Coraline by Neil Gaiman
I read it as an: audiobook
Narrator: Neil Gaiman
Source: public library, though I own a paperback copy that I flipped through as he read it to me
Publisher: Harper Audio
Coraline Jones’s new flat has 13 doors that open and close. The 14th door is locked, and when Coraline’s mother uses the key to it, it opens onto a brick wall. She assumes it would have adjoined the empty flat next door but when Coraline goes exploring, she finds a hallway to another flat mirroring her own. In it are another mother and another father and all the same things Coraline is familiar with, only they are altered in a fundamental way. Everything is darker and more sinister. Her other mother wants to keep Coraline with her forever. To force Coraline to stay, the other mother steals Coraline’s real parents and hides them. Coraline, with the help of a very special cat, engages the other mother in a battle of wits to find the souls of three children she encountered while exploring the other world in exchange for her and her parents’ freedom.
I’ve read this many times before but don’t think I’ve ever actually reviewed it. Huh. Naturally, I loved it. In true Gaiman style, Coraline is a study in darkness and strangeness and creepy-crawly feelings that the things you thought you knew are just a little bit off somehow. It is just scary enough to be horrifying to younger readers but delightful to adults. Button eyes ought to be terrifying to anyone. I love the themes of liminal space, which Gaiman always includes in his writing and which he handles so beautifully. It is also an interesting thought exercise on what happens if you can get different parents, which is surely a thought that every child has had at one point or other. Who hasn’t thought at least once that they wish they could have parents that let them have everything they wanted? Coraline’s other mother tried it, though darkly, and Coraline herself came to the conclusion that nobody actually wants everything they want, they want to want everything they want. There’s a big difference, and it is an important lesson to learn the distinction between the two.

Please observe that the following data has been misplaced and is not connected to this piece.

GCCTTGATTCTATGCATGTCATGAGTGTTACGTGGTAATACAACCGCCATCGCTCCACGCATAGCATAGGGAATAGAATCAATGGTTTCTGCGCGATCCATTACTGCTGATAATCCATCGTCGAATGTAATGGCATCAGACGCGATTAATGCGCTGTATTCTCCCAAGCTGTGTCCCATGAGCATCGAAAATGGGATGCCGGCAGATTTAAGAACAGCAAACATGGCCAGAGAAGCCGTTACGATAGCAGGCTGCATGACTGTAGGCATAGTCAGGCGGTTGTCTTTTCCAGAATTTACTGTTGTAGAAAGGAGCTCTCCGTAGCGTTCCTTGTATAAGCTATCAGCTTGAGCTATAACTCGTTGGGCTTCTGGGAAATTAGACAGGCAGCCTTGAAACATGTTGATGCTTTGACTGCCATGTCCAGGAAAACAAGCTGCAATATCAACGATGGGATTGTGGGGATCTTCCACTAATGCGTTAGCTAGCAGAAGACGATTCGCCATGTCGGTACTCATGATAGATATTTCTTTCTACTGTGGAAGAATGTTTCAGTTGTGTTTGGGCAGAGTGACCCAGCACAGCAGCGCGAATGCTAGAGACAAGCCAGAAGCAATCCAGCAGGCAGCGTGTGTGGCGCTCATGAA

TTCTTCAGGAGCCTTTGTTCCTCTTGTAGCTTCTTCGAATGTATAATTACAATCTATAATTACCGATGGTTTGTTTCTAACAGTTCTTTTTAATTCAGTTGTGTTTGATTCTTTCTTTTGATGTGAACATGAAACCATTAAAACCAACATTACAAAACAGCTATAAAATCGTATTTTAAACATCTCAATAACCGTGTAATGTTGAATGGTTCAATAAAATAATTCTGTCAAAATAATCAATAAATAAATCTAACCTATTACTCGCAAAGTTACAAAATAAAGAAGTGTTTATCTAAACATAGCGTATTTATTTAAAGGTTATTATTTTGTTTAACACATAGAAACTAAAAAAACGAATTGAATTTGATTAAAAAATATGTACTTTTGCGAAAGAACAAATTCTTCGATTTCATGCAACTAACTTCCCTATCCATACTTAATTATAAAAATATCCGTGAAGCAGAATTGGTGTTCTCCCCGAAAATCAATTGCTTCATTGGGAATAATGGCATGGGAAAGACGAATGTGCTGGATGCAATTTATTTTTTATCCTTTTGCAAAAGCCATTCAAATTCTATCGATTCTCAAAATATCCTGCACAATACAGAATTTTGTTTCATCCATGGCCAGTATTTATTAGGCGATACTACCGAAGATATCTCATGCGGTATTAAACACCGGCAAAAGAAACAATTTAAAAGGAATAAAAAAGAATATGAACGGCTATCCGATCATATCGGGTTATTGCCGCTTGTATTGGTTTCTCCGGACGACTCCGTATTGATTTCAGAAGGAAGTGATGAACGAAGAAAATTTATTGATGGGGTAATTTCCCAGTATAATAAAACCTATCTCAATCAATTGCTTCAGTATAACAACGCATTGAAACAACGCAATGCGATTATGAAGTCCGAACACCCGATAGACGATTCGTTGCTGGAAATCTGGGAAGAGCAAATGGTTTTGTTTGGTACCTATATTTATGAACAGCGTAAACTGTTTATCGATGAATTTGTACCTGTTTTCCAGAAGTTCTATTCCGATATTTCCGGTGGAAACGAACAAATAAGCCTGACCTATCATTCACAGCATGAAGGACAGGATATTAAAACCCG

It was funny because I chose to listen to it on audiobook this time and one night around midnight, my phone randomly turned itself on and started playing this book. Normally, it would have scared the bejesus out of me to hear a voice talking in the middle of the night. However, I recognized Neil’s voice and it didn’t scare me at all. I thought it was lovely. Instead, it worked itself into my dreams and I had an anxiety dream because I was in the middle of replacing my floors and my house was a mess and my furniture was all over the house and covered in tile dust and my overriding worry was, “Where am I going to have Neil Gaiman sit?? I don’t have anywhere for him to sit that’s clean!” And then I woke up and realized that he wasn’t actually at my house, though that would have made my entire life, it was just my phone reading to me in the middle of the night in his voice.
One thought on “Coraline”
[…] It’s about how liminal space in literature helps define character identity, using The Hobbit and Coraline as my example […]